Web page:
Evaluating the Price of Consistency in Distributed File Storage Services
Date de parution
Distributed file storage services (DFSS) such as Dropbox, iCloud, SkyDrive, or Google Drive, offer a filesystem interface to a distributed data store. DFSS usually differ in the consistency level they provide for concurrent accesses: a client might access a cached version of a file, see the immediate results of all prior operations, or temporarily observe an inconsistent state. The selection of a consistency level has a strong impact on performance. It is the result of an inherent tradeoff between three properties: consistency, availability, and partition-tolerance. Isolating and identifying the exact impact on performance is a difficult task, because DFSS are complex designs with multiple components and dependencies. Furthermore, each system has a different range of features, its own design and implementation, and various optimizations that do not allow for a fair comparison. In this paper, we make a step towards a principled comparison of DFSS components, focusing on the evaluation of consistency mechanisms. We propose a novel modular DFSS testbed named FlexiFS, which implements a range of state-of-the-art techniques for the distribution, replication, routing, and indexing of data. Using FlexiFS, we survey six consistency levels: linearizability, sequential consistency, and eventual consistency, each operating with and without close-to-open semantics. Our evaluation shows that: (i) as expected, POSIX semantics (i.e., linearizability without close-to-open semantics) harm performance; and (ii) when close-to-open semantics is in use, linearizability delivers performance similar to sequential or eventual consistency.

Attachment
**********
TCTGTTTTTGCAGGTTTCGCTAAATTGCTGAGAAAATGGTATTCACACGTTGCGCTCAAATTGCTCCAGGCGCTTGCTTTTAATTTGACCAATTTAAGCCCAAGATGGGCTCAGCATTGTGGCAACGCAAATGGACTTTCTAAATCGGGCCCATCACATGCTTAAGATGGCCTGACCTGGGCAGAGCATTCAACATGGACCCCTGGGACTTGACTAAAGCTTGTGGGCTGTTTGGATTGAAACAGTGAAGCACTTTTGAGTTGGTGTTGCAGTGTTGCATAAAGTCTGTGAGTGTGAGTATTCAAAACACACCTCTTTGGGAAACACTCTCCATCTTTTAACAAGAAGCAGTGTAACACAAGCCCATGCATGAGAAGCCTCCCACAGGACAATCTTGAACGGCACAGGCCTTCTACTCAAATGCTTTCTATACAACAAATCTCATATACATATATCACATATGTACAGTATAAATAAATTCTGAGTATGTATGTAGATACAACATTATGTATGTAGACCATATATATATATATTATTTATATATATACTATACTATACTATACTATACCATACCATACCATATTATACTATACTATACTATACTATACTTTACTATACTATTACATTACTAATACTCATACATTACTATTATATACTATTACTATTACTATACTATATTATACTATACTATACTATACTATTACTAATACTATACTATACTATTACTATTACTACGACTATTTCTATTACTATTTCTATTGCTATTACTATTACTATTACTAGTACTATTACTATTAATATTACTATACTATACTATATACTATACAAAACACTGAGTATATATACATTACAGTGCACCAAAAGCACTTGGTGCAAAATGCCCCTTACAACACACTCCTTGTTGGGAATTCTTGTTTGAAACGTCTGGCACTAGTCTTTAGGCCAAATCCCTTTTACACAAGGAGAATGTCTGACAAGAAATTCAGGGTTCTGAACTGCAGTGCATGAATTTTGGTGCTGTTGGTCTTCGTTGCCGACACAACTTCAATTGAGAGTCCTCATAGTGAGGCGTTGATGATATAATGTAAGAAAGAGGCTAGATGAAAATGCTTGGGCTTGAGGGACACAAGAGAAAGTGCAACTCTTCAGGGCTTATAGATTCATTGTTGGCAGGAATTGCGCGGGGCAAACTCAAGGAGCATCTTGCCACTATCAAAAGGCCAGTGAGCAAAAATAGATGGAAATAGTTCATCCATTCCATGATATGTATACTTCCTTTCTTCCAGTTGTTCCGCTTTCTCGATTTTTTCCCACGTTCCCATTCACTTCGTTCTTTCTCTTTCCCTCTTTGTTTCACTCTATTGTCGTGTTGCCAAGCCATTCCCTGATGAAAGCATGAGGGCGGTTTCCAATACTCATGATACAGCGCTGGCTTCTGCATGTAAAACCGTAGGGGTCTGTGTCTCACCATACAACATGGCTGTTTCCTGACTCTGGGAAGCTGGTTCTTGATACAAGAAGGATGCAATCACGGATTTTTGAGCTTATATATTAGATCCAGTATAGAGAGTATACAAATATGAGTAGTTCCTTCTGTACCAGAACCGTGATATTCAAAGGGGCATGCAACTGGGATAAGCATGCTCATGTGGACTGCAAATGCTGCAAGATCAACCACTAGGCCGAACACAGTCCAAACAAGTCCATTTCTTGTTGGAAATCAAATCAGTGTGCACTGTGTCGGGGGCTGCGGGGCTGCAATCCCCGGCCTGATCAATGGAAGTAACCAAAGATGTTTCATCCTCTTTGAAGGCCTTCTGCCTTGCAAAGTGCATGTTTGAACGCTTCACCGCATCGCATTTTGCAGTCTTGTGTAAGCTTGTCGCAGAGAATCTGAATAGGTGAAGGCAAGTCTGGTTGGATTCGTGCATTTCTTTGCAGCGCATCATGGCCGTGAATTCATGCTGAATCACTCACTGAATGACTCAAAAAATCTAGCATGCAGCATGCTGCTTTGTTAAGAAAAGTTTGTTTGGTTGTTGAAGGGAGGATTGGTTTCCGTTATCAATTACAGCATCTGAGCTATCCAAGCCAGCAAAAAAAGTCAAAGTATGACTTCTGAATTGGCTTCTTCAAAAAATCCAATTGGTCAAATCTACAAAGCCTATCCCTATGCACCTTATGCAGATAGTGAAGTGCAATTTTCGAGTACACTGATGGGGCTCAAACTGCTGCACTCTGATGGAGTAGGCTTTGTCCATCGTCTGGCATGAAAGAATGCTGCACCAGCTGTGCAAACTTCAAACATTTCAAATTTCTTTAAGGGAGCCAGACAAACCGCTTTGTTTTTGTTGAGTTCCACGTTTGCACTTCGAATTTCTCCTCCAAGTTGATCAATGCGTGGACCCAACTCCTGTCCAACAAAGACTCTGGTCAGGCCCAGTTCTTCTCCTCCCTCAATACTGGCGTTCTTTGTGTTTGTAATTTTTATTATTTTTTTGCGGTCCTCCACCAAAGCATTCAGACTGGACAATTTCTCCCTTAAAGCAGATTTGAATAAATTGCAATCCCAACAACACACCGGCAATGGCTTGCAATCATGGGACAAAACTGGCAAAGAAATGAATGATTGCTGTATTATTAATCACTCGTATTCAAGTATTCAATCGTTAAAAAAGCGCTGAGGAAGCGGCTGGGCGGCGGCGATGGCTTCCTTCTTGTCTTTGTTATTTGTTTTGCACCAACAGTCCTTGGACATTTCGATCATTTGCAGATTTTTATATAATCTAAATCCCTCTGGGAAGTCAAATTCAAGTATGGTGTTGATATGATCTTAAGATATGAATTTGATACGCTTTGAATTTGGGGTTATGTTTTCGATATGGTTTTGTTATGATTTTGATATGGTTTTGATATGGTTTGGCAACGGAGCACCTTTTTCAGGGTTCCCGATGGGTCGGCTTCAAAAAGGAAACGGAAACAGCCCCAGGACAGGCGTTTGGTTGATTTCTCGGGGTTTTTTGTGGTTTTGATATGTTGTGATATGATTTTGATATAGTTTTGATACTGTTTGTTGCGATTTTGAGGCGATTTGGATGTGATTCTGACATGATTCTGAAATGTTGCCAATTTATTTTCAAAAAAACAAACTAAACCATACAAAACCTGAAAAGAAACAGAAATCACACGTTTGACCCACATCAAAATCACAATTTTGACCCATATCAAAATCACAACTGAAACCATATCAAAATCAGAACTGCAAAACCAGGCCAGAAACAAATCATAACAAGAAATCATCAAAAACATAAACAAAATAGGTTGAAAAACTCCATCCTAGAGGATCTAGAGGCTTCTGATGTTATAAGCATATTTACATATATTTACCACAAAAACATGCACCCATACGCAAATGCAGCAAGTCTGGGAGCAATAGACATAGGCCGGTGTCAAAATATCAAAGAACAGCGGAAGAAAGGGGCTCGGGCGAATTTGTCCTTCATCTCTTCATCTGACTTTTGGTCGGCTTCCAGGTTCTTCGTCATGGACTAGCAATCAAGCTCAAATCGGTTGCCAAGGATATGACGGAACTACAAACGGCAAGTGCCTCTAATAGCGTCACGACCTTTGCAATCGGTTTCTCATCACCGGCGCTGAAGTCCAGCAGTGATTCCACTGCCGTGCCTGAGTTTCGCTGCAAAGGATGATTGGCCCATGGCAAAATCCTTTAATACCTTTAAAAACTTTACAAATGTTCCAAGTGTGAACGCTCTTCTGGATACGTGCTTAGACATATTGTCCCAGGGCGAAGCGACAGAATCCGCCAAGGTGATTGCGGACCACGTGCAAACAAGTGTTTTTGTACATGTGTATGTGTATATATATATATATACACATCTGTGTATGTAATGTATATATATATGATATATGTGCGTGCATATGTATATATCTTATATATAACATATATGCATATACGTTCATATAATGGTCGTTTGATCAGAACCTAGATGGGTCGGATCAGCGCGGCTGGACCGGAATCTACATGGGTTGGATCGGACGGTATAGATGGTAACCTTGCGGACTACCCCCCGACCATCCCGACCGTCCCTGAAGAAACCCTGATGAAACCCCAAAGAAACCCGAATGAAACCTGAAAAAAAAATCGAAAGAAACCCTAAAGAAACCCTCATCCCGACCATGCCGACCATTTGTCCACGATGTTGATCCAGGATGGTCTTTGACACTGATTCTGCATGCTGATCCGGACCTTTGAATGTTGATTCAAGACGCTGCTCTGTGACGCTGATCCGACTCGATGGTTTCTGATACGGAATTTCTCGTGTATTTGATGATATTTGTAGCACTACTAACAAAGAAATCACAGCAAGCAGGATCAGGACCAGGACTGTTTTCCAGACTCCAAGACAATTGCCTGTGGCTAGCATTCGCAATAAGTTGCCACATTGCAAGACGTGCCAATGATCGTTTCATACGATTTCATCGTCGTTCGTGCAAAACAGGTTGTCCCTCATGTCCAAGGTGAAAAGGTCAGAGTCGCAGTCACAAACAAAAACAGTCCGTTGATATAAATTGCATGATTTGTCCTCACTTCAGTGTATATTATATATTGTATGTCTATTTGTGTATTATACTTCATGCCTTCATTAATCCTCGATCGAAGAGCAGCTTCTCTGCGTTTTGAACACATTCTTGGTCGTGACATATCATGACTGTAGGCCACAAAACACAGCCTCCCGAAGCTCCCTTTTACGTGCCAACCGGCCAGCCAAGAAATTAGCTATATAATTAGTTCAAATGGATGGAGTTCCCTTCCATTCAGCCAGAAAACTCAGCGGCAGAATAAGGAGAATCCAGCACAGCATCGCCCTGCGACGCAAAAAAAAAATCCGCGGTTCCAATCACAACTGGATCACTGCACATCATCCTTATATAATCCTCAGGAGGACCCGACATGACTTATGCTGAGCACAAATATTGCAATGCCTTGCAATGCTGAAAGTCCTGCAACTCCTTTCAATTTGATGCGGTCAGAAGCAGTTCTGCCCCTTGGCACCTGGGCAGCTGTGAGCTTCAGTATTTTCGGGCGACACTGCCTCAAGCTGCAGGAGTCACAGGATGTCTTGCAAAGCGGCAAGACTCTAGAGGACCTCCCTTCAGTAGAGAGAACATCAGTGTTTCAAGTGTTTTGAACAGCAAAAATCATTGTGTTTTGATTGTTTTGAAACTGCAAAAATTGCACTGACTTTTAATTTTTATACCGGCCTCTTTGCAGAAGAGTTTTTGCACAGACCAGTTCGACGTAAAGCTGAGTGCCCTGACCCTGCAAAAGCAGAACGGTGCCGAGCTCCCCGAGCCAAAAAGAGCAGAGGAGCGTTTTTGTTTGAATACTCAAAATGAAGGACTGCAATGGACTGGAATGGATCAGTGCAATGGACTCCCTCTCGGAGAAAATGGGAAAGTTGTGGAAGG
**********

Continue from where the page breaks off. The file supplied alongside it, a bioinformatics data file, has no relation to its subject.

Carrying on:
Nom de l'événement
DAIS'13: The 13th International IFIP Conference on Distributed Applications and Interoperable Systems
Type de publication
Resource Types::text::conference output::conference proceedings::conference paper